Which carbs are good for you? Find out and tuck in

Cheese and macaroni are a comfort food, but you can make it healthier by choosing wholegrain pasta. Limiting carbohydrates might be an effective short-term weight-loss strategy, but scientists are discovering it’s perhaps not the best meal plan for a long life.

That’s because not all carbs are created equal, and often people who forgo carbs replace them with more animal proteins. Too much of those can lead to kidney trouble and increase inflammation levels in the body.

Carbs are our bodies’ preferred fuel source, and though eating one type of carb – sugar – can expand your waistline, that’s not true of other sources of carbs like starches and fibre. Our bodies actually can’t absorb dietary fibre at all, so those carbs help us better digest food, keeping bellies satisfied while protecting the body from disease.

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Rigorous scientific studies are increasingly showing us that people who eat more fruits, vegetables, and legumes like beans and peas while avoiding processed foods are more likely to live longer, cancer-free lives. A diet rich in whole foods such as plants can’t be super low-carb, but it can be filled with good carbs.

“There’s absolutely nothing more important for our health than what we eat each and every day,” Sara Seidelmann, a cardiologist and nutrition researcher at Brigham and Women’s Hospital in Boston, said.

Seidelmann’s study of more than 447,000 people around the world found that people who ate a moderate amount of carbs and stuck mainly to plant-based meals lived longer than those who fuelled up on animal proteins or refined carbs.

If you’re wondering which carbs are the best for your body, here are a few dietitian-approved choices:

Wholegrains Wholegrains provide protein and fibre which the body needs. Illustration: Business Insider Unlike processed grains, wholegrains have outer shells of bran and germ that provide protein and fibre, which help keep you full.

Eating wholegrains can also lower your chance of having a stroke, help regulate blood pressure, and reduce your risk of developing diabetes, according to the Cleveland Clinic.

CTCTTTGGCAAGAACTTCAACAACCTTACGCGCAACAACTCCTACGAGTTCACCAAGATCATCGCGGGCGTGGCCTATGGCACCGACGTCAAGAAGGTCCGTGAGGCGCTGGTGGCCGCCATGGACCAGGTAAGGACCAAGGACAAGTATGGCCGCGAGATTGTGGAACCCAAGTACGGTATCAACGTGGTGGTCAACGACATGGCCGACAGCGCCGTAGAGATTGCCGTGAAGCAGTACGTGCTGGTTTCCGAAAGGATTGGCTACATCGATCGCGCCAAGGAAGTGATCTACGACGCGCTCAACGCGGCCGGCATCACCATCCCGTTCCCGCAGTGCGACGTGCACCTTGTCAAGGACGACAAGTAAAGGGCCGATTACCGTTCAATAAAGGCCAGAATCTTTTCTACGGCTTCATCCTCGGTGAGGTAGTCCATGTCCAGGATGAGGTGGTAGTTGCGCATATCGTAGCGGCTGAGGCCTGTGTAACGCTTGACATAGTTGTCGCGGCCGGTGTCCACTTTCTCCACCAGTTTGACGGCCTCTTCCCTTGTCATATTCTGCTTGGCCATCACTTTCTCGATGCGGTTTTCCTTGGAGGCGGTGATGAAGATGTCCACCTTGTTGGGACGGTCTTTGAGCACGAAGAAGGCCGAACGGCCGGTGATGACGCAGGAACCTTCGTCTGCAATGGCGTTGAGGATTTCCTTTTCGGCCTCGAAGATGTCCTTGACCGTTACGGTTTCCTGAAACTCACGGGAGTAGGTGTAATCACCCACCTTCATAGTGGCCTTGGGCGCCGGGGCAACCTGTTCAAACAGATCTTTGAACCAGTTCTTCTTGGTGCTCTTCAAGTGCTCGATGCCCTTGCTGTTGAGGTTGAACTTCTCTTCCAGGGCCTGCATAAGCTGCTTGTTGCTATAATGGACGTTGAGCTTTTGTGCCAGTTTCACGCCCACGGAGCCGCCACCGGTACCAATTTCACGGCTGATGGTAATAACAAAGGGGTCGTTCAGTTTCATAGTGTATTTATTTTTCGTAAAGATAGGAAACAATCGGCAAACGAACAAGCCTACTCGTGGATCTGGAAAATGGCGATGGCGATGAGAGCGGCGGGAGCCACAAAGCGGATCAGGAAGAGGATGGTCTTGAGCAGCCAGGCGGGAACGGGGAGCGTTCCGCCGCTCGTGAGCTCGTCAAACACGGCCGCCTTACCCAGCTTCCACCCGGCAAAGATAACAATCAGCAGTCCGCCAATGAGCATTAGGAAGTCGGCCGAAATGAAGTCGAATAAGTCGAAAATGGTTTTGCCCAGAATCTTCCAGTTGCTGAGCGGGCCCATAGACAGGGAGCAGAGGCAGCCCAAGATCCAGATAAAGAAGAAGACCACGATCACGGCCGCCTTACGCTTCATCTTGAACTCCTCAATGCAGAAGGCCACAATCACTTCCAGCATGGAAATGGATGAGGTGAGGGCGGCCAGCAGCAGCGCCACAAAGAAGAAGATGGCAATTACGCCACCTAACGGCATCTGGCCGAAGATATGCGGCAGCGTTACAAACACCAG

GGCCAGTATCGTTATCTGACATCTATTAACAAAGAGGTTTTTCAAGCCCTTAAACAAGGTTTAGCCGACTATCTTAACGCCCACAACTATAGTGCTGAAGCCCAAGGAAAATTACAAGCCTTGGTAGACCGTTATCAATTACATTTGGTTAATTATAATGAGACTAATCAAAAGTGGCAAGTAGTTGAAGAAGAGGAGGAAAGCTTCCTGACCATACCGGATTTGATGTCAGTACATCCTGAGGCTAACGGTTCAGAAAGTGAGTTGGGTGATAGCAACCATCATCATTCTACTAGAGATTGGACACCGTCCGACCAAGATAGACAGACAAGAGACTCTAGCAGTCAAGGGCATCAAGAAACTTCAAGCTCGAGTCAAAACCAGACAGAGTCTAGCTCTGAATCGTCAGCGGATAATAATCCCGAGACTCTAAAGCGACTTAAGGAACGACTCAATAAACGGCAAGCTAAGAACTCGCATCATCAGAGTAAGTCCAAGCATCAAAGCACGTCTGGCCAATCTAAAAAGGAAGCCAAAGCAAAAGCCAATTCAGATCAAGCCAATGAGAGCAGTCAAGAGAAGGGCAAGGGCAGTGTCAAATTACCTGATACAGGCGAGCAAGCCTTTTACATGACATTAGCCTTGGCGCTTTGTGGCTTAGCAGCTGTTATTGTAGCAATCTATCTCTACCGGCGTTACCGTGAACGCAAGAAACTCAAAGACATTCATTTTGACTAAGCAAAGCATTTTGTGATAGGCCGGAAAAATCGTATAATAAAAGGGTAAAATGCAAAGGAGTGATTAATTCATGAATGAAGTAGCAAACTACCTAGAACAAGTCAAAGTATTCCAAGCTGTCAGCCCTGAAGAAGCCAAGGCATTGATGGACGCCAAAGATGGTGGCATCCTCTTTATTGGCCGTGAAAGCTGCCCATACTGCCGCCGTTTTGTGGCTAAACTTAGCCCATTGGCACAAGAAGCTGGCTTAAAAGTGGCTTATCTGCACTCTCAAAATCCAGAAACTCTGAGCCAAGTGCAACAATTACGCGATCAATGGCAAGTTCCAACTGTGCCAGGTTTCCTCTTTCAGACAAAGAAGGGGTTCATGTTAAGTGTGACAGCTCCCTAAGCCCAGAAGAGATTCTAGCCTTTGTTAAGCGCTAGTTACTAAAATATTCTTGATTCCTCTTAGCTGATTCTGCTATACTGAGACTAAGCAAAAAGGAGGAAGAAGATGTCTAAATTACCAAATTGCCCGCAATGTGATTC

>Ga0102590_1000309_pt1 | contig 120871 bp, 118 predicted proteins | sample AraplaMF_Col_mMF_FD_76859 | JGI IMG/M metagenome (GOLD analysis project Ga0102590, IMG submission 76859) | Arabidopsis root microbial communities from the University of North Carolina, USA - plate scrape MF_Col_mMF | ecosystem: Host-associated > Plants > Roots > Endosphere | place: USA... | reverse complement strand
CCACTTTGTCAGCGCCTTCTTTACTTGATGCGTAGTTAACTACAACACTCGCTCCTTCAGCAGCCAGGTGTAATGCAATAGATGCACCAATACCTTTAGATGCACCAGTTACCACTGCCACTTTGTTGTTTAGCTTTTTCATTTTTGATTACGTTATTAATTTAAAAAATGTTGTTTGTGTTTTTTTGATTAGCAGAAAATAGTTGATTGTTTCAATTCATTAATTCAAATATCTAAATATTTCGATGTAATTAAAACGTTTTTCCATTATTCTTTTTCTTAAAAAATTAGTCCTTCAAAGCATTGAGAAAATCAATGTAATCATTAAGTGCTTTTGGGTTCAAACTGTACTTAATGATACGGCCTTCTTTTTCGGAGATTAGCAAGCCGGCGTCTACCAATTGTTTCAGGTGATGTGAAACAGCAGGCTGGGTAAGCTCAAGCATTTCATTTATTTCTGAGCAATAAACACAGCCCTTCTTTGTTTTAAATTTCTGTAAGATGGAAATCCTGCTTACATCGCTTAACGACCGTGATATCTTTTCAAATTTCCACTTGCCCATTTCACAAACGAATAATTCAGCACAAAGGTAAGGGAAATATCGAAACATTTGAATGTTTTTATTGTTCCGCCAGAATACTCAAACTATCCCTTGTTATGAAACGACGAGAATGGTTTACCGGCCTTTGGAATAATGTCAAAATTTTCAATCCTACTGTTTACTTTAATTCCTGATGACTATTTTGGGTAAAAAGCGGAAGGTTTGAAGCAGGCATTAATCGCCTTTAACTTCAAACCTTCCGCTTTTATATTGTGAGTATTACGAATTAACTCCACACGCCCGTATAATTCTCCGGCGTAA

To incorporate more wholegrains into your diet, look for breads and pastas that are “100 per cent whole wheat” or “100 per cent whole grain”. Remember, wheat flour is only about 25 per cent whole wheat.

Also remember that wholegrains aren’t limited to wheat, oats and brown rice. You can also try incorporating more barley, quinoa, Ethiopian teff or wild rice into meals.

Pulses including peas, lentils and beans Pulses such as peas and lentils help lower inflammation in the body. Photo: Flickr / Rachel Hathaway “Pulses are excellent sources of healthy, slow-digesting carbs packed with fibre, vitamins, minerals, protein and phytochemicals,” said Sharon Palmer, a registered dietitian who wrote the book The Plant-Powered Diet .

The phytochemicals in plants that give them colour and flavour are cancer preventers, too, since they can help lower inflammation in the body.

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Green peas, for example, are filled with bone-protecting potassium and belly-satisfying protein. They are also sweet and rich in folate, which is critical for cells to grow and function properly. Aside from the green kind, there are also chickpeas, which are used to make hummus.

Potatoes and sweet potatoes Sweet potato is a good choice, but do not eat too much of it – cook and mix into a salad, or roast as a side dish. Sweet potatoes are a great source of vitamins A, B6, and C. It’s best not to gorge on the sweet orange roots because they have a high glycemic index, which can temporarily spike blood sugar. But a bit of cooked sweet potato mixed into a salad or roasted as a side dish is a good dinner choice.

Instead of baking or frying, boil potatoes with the skins on for about 20 minutes to retain the most nutrients, according to Harvard Health. Squash is a superfood that helps protect the eyes. Photo: Shutterstock Squash, which can be added to soups, roasted or blended into casseroles, is a rich superfood. Many types contain some natural sugar, but they’re also high in lutein, which is good for the eyes.

Squash also packs enough protein and fibre to keep you full for a while, while providing magnesium and potassium for bone health.

Limited amounts of fruit Fruits and vegetables are essential to a healthy diet. Fruits like bananas and apples are often banned on low-carb diets since they contain natural sugars. But eating a bit of fruit isn’t bad for you, especially when you consume it whole instead of blending it into a smoothie or juice.

Eating an apple with its fibrous skin on delivers about double the fibre, 25 per cent more potassium, and 40 per cent more vitamin A, according to The Washington Post .

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This article originally appeared on Business Insider .

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